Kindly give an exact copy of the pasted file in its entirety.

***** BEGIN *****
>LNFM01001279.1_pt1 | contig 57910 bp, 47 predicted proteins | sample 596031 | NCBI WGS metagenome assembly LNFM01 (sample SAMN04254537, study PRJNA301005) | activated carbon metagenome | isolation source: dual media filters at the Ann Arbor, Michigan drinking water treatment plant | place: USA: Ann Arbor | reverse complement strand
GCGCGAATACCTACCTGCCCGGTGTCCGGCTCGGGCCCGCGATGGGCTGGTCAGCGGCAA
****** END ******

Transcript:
>LNFM01001279.1_pt1 | contig 57910 bp, 47 predicted proteins | sample 596031 | NCBI WGS metagenome assembly LNFM01 (sample SAMN04254537, study PRJNA301005) | activated carbon metagenome | isolation source: dual media filters at the Ann Arbor, Michigan drinking water treatment plant | place: USA: Ann Arbor | reverse complement strand
GCGCGAATACCTACCTGCCCGGTGTCCGGCTCGGGCCCGCGATGGGCTGGTCAGCGGCAA